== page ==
Arts-based Research (EEK)

Arts-based research can be understood as a counterpart to scientific research. In an international context, sometimes also the concept of “artistic research” is used, juxtaposed to the concept of “scientific research”.

Arts-based research focuses in particular on the gain of knowledge and on the development of methods. This concept differs basically from academic disciplines such as literature, history of art, and musicology which research into the arts with scientific methods. Arts-based research uses artistic methods which interact between artistic work and its reflection. Therefore, it primarily stands for the production of knowledge supported by diversity of methods. 

One aspect of arts-based research reflects the pursuit of new forms of art, ways of artistic expression and methods which frequently become evident in close cooperation with scientific research or its applications.

While another aspect of arts-based research stands for the “creation” of works of art and for making them perceivable through reflected interpretation of an artist.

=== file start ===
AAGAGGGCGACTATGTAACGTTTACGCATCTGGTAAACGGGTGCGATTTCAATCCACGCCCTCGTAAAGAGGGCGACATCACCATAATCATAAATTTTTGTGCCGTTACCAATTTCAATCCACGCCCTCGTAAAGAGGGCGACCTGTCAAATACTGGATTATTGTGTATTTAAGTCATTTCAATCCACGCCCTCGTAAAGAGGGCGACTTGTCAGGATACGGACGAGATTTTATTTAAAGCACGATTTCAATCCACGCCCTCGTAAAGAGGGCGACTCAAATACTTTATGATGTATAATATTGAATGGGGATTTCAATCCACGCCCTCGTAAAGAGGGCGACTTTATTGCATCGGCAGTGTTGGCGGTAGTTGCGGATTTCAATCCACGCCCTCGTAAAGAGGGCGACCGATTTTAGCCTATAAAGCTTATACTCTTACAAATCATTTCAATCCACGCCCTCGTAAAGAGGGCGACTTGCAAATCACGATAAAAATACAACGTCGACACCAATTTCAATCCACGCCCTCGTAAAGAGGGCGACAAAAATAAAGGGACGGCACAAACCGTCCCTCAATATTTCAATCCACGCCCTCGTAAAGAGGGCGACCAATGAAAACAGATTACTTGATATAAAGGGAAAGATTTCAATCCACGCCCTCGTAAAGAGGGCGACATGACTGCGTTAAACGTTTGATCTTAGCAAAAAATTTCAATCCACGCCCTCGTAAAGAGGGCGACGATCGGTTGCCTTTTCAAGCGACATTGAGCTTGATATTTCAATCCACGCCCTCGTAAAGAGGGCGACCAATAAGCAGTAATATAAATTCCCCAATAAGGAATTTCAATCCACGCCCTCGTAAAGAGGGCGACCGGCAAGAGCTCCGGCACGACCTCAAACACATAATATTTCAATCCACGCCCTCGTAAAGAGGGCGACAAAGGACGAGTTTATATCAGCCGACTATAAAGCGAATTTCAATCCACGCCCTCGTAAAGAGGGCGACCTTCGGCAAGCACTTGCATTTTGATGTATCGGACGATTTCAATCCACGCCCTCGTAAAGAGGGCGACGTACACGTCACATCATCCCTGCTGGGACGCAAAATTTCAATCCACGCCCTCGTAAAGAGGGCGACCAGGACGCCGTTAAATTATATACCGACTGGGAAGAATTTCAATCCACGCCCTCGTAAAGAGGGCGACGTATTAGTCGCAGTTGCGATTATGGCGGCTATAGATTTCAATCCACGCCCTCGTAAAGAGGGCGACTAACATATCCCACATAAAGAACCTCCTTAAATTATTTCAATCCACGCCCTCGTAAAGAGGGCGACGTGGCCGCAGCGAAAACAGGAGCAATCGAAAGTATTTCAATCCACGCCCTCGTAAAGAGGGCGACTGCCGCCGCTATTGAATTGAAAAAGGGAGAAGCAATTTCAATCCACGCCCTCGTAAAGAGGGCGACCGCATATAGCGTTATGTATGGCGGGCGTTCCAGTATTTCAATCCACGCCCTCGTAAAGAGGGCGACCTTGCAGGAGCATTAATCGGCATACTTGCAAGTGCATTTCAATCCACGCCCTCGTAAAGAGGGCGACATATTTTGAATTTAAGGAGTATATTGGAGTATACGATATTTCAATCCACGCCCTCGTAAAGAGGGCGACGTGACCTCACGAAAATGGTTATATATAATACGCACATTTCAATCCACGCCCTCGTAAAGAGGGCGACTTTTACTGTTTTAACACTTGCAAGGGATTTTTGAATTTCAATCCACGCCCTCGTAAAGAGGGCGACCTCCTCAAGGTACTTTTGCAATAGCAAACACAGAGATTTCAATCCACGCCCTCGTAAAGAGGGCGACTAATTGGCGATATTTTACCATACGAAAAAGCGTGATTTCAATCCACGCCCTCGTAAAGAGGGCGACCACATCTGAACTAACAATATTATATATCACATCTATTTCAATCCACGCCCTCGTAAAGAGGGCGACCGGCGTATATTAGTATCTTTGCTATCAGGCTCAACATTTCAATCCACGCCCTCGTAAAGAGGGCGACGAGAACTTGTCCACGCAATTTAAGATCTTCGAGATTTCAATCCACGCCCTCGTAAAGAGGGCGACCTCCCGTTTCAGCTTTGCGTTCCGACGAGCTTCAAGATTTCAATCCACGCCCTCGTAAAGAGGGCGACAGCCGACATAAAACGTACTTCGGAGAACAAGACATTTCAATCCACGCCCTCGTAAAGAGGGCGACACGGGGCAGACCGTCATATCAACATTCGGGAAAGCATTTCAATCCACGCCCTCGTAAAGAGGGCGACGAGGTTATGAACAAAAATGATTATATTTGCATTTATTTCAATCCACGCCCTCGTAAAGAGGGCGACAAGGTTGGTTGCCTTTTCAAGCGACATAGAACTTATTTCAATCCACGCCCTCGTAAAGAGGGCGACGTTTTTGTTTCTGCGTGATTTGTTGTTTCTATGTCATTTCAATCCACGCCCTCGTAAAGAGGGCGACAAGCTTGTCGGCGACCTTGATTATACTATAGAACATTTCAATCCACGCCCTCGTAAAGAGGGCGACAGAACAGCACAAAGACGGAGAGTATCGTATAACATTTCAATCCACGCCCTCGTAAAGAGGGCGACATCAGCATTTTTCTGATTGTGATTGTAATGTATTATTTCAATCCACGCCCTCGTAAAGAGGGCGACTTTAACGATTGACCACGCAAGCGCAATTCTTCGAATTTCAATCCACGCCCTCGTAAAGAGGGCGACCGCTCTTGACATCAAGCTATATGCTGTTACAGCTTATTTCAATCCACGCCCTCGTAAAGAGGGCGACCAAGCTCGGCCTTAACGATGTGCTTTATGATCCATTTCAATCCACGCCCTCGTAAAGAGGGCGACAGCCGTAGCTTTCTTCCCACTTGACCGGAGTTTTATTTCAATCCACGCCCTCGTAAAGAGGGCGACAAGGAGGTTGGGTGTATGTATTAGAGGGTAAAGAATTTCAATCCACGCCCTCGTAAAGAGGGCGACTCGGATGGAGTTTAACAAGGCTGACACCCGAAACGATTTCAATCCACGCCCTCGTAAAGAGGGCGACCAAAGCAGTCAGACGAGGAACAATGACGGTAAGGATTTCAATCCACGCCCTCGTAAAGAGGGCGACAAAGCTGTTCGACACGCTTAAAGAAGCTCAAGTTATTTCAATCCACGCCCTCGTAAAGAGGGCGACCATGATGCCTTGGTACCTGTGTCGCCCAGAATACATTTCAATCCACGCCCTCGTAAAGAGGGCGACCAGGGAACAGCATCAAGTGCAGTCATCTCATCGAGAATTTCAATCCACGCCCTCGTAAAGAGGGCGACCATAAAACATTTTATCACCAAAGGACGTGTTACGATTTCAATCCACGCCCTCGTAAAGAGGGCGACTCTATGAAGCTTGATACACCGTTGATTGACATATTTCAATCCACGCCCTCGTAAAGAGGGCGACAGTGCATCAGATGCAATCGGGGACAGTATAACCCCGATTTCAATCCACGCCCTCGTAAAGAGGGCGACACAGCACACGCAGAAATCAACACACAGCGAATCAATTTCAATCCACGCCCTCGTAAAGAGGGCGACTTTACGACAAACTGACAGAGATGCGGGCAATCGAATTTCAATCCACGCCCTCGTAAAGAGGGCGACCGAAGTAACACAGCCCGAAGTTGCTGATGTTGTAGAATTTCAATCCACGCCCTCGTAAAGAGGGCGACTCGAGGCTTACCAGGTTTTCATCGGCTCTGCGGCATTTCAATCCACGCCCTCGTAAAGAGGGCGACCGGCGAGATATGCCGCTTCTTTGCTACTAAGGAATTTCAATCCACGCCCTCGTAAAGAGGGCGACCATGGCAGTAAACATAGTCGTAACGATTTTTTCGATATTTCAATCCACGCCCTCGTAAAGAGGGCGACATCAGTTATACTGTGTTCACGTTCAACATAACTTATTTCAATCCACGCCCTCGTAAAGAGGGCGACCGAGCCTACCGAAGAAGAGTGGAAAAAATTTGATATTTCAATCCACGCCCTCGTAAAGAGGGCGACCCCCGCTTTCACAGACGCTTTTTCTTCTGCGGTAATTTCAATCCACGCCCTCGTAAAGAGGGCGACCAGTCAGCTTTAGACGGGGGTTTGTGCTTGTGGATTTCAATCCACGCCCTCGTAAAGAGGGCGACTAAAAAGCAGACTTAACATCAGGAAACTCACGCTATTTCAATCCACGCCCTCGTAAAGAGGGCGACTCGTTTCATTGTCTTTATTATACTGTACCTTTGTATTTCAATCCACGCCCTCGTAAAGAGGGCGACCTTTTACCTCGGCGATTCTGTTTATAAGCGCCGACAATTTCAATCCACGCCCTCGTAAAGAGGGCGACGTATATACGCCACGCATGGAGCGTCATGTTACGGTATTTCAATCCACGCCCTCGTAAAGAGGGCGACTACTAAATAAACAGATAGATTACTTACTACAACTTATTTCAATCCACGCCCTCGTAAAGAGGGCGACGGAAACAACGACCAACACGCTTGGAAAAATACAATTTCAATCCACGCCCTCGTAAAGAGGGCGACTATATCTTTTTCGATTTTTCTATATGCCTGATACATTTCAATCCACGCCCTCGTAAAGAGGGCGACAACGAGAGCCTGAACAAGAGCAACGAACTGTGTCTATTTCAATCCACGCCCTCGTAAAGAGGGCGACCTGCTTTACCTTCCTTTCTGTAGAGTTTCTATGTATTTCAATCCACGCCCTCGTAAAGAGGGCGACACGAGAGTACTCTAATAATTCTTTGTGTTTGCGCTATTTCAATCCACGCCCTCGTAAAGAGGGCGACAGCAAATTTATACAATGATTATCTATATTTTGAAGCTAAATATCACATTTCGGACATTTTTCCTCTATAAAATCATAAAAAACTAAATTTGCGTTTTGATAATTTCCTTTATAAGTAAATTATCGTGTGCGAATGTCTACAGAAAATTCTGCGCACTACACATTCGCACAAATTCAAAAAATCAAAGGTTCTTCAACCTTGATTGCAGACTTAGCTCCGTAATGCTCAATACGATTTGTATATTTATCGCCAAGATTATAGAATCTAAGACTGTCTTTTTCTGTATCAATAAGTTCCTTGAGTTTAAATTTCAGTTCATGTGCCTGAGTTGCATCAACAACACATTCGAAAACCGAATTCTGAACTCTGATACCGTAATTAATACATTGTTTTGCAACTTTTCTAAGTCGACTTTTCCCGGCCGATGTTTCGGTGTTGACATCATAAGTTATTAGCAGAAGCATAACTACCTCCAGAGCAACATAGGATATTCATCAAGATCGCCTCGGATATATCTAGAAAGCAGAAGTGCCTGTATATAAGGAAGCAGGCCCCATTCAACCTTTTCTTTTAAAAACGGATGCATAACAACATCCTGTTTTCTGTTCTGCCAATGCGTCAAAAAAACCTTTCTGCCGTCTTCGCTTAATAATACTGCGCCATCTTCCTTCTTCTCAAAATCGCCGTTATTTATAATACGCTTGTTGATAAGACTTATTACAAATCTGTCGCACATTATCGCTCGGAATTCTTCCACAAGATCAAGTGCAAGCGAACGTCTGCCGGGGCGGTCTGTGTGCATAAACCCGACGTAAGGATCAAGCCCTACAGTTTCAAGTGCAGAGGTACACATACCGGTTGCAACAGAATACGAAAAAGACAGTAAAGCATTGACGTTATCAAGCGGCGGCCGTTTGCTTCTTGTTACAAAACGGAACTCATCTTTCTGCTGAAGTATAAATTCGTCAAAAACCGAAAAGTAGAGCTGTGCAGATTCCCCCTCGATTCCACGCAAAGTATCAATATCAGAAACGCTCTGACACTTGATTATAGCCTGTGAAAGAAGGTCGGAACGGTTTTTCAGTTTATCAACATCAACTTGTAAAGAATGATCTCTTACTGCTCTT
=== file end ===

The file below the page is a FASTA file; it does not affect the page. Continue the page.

The results of arts-based research on university level must be sustainable and must be made available for an artistic discourse and for scientific research. In contrast to conventional artistic work whose primary aim is to produce works of art, the focus is extended here by the intersubjectively usable documentation of a reflecting process. The Subscriptions of the University of Music and performing Arts Graz allow also non-university members to share arts-based research activities. In autumn 2009, doctoral studies have been introduced which allow graduating from artistic doctoral studies as “Dr. artium”, and which will drive these possibilities forward. In order to facilitate the search of literature, employees of the university and students have campus-wide free use of the web-based literature administration program RefWorks.

In its strategic focuses for the next few years, the University of Music and performing Arts Graz has attached special importance to arts-based research in particular in the fields of  Electronic Media in Arts and Sciences, Jazz, Instrumental Excellence and Chamber Music, Music Drama and Contemporary Music.